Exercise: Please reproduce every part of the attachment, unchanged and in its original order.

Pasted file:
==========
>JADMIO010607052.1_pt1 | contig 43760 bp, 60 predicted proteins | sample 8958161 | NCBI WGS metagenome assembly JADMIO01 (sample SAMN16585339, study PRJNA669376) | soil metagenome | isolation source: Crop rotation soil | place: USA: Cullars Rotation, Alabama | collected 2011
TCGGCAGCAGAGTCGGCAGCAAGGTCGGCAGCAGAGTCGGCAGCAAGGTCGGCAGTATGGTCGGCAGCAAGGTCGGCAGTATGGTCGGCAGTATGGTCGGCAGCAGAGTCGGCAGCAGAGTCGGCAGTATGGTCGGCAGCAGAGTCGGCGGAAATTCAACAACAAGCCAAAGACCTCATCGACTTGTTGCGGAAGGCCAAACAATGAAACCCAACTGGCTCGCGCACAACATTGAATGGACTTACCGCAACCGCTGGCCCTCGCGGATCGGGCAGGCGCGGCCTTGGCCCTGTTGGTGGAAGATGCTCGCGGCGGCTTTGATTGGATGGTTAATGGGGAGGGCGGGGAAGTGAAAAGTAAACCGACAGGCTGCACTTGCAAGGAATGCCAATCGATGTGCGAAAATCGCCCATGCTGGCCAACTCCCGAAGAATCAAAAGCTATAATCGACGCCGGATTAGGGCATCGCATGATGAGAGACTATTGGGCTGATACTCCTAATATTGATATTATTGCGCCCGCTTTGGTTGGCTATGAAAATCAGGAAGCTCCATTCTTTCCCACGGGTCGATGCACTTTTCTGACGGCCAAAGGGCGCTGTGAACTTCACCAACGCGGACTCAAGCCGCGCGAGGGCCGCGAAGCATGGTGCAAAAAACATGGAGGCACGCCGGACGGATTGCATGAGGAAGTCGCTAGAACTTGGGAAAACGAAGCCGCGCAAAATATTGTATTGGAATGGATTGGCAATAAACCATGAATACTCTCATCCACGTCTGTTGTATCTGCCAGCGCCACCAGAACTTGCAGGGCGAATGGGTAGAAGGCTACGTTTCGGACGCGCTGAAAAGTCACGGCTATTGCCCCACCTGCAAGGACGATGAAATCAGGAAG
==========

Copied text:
>JADMIO010607052.1_pt1 | contig 43760 bp, 60 predicted proteins | sample 8958161 | NCBI WGS metagenome assembly JADMIO01 (sample SAMN16585339, study PRJNA669376) | soil metagenome | isolation source: Crop rotation soil | place: USA: Cullars Rotation, Alabama | collected 2011
TCGGCAGCAGAGTCGGCAGCAAGGTCGGCAGCAGAGTCGGCAGCAAGGTCGGCAGTATGGTCGGCAGCAAGGTCGGCAGTATGGTCGGCAGTATGGTCGGCAGCAGAGTCGGCAGCAGAGTCGGCAGTATGGTCGGCAGCAGAGTCGGCGGAAATTCAACAACAAGCCAAAGACCTCATCGACTTGTTGCGGAAGGCCAAACAATGAAACCCAACTGGCTCGCGCACAACATTGAATGGACTTACCGCAACCGCTGGCCCTCGCGGATCGGGCAGGCGCGGCCTTGGCCCTGTTGGTGGAAGATGCTCGCGGCGGCTTTGATTGGATGGTTAATGGGGAGGGCGGGGAAGTGAAAAGTAAACCGACAGGCTGCACTTGCAAGGAATGCCAATCGATGTGCGAAAATCGCCCATGCTGGCCAACTCCCGAAGAATCAAAAGCTATAATCGACGCCGGATTAGGGCATCGCATGATGAGAGACTATTGGGCTGATACTCCTAATATTGATATTATTGCGCCCGCTTTGGTTGGCTATGAAAATCAGGAAGCTCCATTCTTTCCCACGGGTCGATGCACTTTTCTGACGGCCAAAGGGCGCTGTGAACTTCACCAACGCGGACTCAAGCCGCGCGAGGGCCGCGAAGCATGGTGCAAAAAACATGGAGGCACGCCGGACGGATTGCATGAGGAAGTCGCTAGAACTTGGGAAAACGAAGCCGCGCAAAATATTGTATTGGAATGGATTGGCAATAAACCATGAATACTCTCATCCACGTCTGTTGTATCTGCCAGCGCCACCAGAACTTGCAGGGCGAATGGGTAGAAGGCTACGTTTCGGACGCGCTGAAAAGTCACGGCTATTGCCCCACCTGCAAGGACGATGAAATCAGGAAG